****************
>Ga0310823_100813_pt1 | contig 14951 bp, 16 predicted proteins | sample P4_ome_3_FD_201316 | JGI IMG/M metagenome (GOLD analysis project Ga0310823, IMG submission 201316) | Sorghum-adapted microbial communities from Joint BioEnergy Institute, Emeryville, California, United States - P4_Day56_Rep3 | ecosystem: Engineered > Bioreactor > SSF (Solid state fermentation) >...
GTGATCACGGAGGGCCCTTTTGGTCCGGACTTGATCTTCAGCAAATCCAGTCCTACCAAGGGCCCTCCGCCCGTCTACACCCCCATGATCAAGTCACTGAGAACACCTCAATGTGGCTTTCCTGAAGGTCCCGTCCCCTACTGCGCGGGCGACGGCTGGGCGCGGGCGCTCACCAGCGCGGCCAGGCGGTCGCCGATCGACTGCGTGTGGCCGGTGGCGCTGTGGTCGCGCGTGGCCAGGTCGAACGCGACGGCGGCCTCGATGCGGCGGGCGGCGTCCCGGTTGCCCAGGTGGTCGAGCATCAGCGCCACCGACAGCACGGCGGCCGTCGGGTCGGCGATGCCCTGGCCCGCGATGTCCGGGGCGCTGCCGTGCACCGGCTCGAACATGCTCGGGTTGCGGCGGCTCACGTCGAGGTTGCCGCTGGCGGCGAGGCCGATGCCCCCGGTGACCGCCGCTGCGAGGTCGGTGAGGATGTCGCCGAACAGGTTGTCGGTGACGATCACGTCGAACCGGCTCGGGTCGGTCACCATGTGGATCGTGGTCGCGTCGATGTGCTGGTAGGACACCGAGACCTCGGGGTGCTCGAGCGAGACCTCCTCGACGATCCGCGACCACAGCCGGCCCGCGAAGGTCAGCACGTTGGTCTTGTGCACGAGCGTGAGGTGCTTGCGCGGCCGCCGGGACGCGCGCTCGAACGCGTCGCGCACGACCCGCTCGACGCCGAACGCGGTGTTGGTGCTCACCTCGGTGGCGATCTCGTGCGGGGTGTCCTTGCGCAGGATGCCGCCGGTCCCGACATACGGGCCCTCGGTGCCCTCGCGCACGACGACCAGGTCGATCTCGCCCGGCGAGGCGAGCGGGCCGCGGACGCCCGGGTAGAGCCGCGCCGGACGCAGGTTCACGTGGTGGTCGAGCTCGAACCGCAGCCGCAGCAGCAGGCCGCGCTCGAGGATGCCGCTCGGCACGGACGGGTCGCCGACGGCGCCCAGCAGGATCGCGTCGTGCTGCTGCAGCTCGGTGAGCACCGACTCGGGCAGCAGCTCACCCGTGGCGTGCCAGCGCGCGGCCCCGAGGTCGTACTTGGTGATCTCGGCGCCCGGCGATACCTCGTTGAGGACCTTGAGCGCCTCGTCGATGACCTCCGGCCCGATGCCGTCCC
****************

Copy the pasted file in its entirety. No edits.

>Ga0310823_100813_pt1 | contig 14951 bp, 16 predicted proteins | sample P4_ome_3_FD_201316 | JGI IMG/M metagenome (GOLD analysis project Ga0310823, IMG submission 201316) | Sorghum-adapted microbial communities from Joint BioEnergy Institute, Emeryville, California, United States - P4_Day56_Rep3 | ecosystem: Engineered > Bioreactor > SSF (Solid state fermentation) >...
GTGATCACGGAGGGCCCTTTTGGTCCGGACTTGATCTTCAGCAAATCCAGTCCTACCAAGGGCCCTCCGCCCGTCTACACCCCCATGATCAAGTCACTGAGAACACCTCAATGTGGCTTTCCTGAAGGTCCCGTCCCCTACTGCGCGGGCGACGGCTGGGCGCGGGCGCTCACCAGCGCGGCCAGGCGGTCGCCGATCGACTGCGTGTGGCCGGTGGCGCTGTGGTCGCGCGTGGCCAGGTCGAACGCGACGGCGGCCTCGATGCGGCGGGCGGCGTCCCGGTTGCCCAGGTGGTCGAGCATCAGCGCCACCGACAGCACGGCGGCCGTCGGGTCGGCGATGCCCTGGCCCGCGATGTCCGGGGCGCTGCCGTGCACCGGCTCGAACATGCTCGGGTTGCGGCGGCTCACGTCGAGGTTGCCGCTGGCGGCGAGGCCGATGCCCCCGGTGACCGCCGCTGCGAGGTCGGTGAGGATGTCGCCGAACAGGTTGTCGGTGACGATCACGTCGAACCGGCTCGGGTCGGTCACCATGTGGATCGTGGTCGCGTCGATGTGCTGGTAGGACACCGAGACCTCGGGGTGCTCGAGCGAGACCTCCTCGACGATCCGCGACCACAGCCGGCCCGCGAAGGTCAGCACGTTGGTCTTGTGCACGAGCGTGAGGTGCTTGCGCGGCCGCCGGGACGCGCGCTCGAACGCGTCGCGCACGACCCGCTCGACGCCGAACGCGGTGTTGGTGCTCACCTCGGTGGCGATCTCGTGCGGGGTGTCCTTGCGCAGGATGCCGCCGGTCCCGACATACGGGCCCTCGGTGCCCTCGCGCACGACGACCAGGTCGATCTCGCCCGGCGAGGCGAGCGGGCCGCGGACGCCCGGGTAGAGCCGCGCCGGACGCAGGTTCACGTGGTGGTCGAGCTCGAACCGCAGCCGCAGCAGCAGGCCGCGCTCGAGGATGCCGCTCGGCACGGACGGGTCGCCGACGGCGCCCAGCAGGATCGCGTCGTGCTGCTGCAGCTCGGTGAGCACCGACTCGGGCAGCAGCTCACCCGTGGCGTGCCAGCGCGCGGCCCCGAGGTCGTACTTGGTGATCTCGGCGCCCGGCGATACCTCGTTGAGGACCTTGAGCGCCTCGTCGATGACCTCCGGCCCGATGCCGTCCC